Since the focus of the program is improving perception and reducing dependence on external sources—as opposed to designing new small UAVs—DARPA will provide performers selected for the program with the same small UAV testbed as government-furnished equipment.
– See more at: http://www.techswarm.com/2014/12/darpas-autonomous-microdrones-designed.html#sthash.whHmqe9O.OsDD5VbB.dpuf
4 thoughts on “DARPA’s Autonomous Microdrones Designed to Patrol Inside Houses”
Time to upgrade my flyswatters.
Maybe we’ll get lucky once the bugs are armed. The autonomous switch gets flipped and the bugs attack and kill everyone who works at DARPA.
Well….if it’s running a microsoft…. OS…. it’s going to have to have monthly pushes for security updates from their HNB1 security slaves. Which means you’re going have to offer it curry and rice to stop it from giving you a haircut. Or an unexplainable black eye or bruise the next day at work…. ! Can you say….
Domestic micro drone violence.. ?
Theirs some money to be made here.
for future litigation.
I’m sure those evil cowards would love to have something like this. The Empire has been working on it since 2006 at least, judging by the posting date on an Air Force YouTube video I saw. Of course, as soon as the Empire develops it, other countries will follow suit — just like with nukes. Way to make the world a better place, you rotten DARPA scumbags.
Fortunately, the technology they’re describing here is a very long way off, if it’s even feasible at all. It’s really a clumsy thing they’re attempting to do.
1. First, there’s the issue of battery life. Battery technology hasn’t developed nearly as quickly as computing power. For a drone the size of a really small insect, I’d be surprised if they could achieve five minutes of flight — and that’s before they add a payload. How much weight can a real insect carry in flight?
2. While computing power has come a long way, we’re approaching the physical limits of Moore’s law. Good luck getting sufficient computing power for any kind of AI into such a tiny, lightweight package. And that computing power is yet another drain on the battery.
3. How big are the antennas going to be on these things? They would have to be very small and light to work on something bug-sized. How well will these things transmit through walls or foliage? What will the range be? Ten yards in open space? And once again, this will be a drain on the battery.
4. Reliability is still a nontrivial challenge even when designing relatively simple weapons such as firearms. How reliable do you think these tiny, fragile drones will be?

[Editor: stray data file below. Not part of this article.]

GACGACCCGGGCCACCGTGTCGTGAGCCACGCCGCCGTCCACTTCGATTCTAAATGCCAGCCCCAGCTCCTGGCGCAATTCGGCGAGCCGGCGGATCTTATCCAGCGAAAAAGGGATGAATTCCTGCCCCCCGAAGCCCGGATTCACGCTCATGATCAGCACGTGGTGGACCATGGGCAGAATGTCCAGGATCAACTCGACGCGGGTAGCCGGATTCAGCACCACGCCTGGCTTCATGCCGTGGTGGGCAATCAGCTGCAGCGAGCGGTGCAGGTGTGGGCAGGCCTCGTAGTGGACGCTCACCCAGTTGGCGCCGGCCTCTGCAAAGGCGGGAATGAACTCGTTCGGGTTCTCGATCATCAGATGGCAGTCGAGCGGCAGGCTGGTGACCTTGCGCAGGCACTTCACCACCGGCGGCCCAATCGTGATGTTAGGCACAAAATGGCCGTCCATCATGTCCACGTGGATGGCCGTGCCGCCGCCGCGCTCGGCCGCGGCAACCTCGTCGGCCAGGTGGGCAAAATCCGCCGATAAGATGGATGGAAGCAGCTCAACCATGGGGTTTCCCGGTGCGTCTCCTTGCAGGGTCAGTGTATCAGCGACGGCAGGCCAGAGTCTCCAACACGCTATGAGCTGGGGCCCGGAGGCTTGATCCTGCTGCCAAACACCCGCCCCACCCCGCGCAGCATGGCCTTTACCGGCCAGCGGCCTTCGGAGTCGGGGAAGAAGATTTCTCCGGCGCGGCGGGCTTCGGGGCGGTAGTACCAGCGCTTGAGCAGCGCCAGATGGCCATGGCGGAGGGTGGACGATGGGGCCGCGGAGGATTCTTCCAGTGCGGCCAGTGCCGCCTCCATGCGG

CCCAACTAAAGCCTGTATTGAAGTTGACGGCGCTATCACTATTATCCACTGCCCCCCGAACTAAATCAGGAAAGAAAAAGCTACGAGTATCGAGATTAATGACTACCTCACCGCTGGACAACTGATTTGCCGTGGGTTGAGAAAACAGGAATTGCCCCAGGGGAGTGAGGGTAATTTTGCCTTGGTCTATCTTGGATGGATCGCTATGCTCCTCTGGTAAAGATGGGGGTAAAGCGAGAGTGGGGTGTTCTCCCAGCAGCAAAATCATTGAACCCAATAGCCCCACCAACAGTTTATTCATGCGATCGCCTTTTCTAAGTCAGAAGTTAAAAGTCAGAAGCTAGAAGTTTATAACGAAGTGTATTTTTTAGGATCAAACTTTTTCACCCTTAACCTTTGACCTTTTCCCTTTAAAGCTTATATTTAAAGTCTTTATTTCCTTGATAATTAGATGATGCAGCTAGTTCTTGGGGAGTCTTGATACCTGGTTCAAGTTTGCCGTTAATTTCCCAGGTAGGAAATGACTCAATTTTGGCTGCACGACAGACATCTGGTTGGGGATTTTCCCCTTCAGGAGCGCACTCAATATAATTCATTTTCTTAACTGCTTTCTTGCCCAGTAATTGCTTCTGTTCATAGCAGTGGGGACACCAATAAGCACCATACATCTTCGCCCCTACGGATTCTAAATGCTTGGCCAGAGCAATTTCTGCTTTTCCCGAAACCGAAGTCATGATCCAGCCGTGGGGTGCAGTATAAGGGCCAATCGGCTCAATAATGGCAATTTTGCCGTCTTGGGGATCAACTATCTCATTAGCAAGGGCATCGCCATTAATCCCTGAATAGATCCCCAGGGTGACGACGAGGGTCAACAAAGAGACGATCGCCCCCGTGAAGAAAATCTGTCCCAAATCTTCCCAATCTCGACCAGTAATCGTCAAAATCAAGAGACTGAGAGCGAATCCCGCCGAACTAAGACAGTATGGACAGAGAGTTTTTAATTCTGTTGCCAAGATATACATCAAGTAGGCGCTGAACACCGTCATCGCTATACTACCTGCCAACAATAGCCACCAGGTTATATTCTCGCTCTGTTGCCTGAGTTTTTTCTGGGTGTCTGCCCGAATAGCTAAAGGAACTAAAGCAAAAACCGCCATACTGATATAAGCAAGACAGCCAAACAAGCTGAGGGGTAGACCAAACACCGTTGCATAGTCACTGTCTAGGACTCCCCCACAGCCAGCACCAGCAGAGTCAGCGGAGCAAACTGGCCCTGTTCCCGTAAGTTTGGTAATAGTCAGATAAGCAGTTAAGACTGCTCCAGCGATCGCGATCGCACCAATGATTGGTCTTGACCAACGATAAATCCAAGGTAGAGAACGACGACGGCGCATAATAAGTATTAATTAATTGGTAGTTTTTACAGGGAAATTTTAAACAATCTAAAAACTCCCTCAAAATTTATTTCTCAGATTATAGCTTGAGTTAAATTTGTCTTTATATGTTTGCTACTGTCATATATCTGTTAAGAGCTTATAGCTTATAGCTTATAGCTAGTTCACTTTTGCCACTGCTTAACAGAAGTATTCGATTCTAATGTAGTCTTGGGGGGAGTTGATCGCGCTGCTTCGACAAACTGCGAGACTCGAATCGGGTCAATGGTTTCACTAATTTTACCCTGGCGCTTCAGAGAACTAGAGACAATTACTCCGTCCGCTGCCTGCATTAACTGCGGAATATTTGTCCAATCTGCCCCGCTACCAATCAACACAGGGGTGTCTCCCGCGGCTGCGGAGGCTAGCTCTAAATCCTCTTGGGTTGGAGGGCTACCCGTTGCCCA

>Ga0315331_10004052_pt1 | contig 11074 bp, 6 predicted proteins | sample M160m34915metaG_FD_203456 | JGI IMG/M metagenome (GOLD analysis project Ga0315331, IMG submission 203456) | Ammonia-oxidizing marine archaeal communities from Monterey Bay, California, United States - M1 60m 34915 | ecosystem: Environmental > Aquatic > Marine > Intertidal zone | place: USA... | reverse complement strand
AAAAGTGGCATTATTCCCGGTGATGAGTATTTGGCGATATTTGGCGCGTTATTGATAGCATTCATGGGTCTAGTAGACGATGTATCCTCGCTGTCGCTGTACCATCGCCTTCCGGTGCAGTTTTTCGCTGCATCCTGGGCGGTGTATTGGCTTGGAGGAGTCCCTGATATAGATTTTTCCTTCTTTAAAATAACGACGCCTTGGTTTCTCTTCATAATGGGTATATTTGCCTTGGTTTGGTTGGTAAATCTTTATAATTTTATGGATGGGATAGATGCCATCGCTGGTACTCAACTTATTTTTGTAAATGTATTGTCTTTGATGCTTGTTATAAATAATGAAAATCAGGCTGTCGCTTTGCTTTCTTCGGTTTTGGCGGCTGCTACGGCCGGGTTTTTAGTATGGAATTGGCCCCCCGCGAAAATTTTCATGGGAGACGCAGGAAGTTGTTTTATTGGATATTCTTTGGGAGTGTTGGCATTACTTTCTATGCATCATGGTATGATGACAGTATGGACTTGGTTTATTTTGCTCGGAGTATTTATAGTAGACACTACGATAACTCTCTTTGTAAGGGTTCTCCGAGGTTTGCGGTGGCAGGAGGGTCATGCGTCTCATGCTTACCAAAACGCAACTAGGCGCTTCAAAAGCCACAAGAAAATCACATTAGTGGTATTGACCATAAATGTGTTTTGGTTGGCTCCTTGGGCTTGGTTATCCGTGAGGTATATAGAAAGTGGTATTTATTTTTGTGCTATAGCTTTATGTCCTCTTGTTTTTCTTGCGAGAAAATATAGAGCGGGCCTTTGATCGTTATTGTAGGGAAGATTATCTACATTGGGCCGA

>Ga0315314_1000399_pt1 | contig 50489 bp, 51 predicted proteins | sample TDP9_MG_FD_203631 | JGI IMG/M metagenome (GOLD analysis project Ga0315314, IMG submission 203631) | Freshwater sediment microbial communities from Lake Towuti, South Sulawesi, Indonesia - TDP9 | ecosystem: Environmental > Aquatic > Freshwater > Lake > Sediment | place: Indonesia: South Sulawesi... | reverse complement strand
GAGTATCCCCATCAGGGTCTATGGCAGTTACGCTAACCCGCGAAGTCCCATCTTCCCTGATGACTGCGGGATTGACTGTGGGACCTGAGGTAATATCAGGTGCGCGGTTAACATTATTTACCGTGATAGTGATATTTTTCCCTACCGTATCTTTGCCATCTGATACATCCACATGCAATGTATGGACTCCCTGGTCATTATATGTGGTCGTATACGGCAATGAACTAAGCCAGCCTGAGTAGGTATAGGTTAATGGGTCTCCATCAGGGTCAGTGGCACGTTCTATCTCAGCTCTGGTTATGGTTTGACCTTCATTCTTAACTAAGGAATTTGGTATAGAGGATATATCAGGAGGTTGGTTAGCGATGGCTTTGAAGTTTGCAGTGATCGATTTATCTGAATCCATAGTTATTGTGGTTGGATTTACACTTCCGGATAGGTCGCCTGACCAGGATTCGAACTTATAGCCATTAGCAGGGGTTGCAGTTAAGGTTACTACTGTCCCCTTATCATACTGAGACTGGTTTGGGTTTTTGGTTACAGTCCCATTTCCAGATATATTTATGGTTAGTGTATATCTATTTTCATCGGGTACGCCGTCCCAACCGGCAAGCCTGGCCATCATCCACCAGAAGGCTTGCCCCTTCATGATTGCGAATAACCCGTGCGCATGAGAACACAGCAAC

5. Even if these can be built, they probably won’t be as stealthy as some might think. People tend to notice when things are flying around indoors, crawling on the wall, etc. Anything fly-sized or larger will be as subtle as a whore in church. And good luck making them quiet enough while still sufficiently powerful to carry any payload.
6. Imagine that you have a tiny UAV like one of these, only rather than it being autonomous, you are controlling it. If you try to fly it into a building when someone opens a door, you risk being noticed and your toy captured. How easy do you think it would be to guide it into a modern home or building with its doors and windowscreens all closed? And without someone hearing it banging around in the AC vent as you try to find your way? And find your way around inside while looking through that tiny camera? Without getting stuck or damaged? It would be difficult enough for a person, so how is AI going to manage, let alone AI being run on such a tiny computer?
Don’t get me wrong: UAVs the size of your thumb already exist and are in use. But they have limitations related to those mentioned above: short battery life, limited range, line-of-sight operation only, not autonomous, easily noticeable unless distant from the target, and VERY expensive (>$100K each for one model I read about).
Go to hell DARPA……
I Put a curse on you to be reincarnated as toilet paper…. so you can see all the shit you have done to humanity ! You.. your children and grand children… ten fold…
as the creator GOD as my witness and authority !
F□ck you devil worshipping souless @ssholes.
You’re Goddamn right !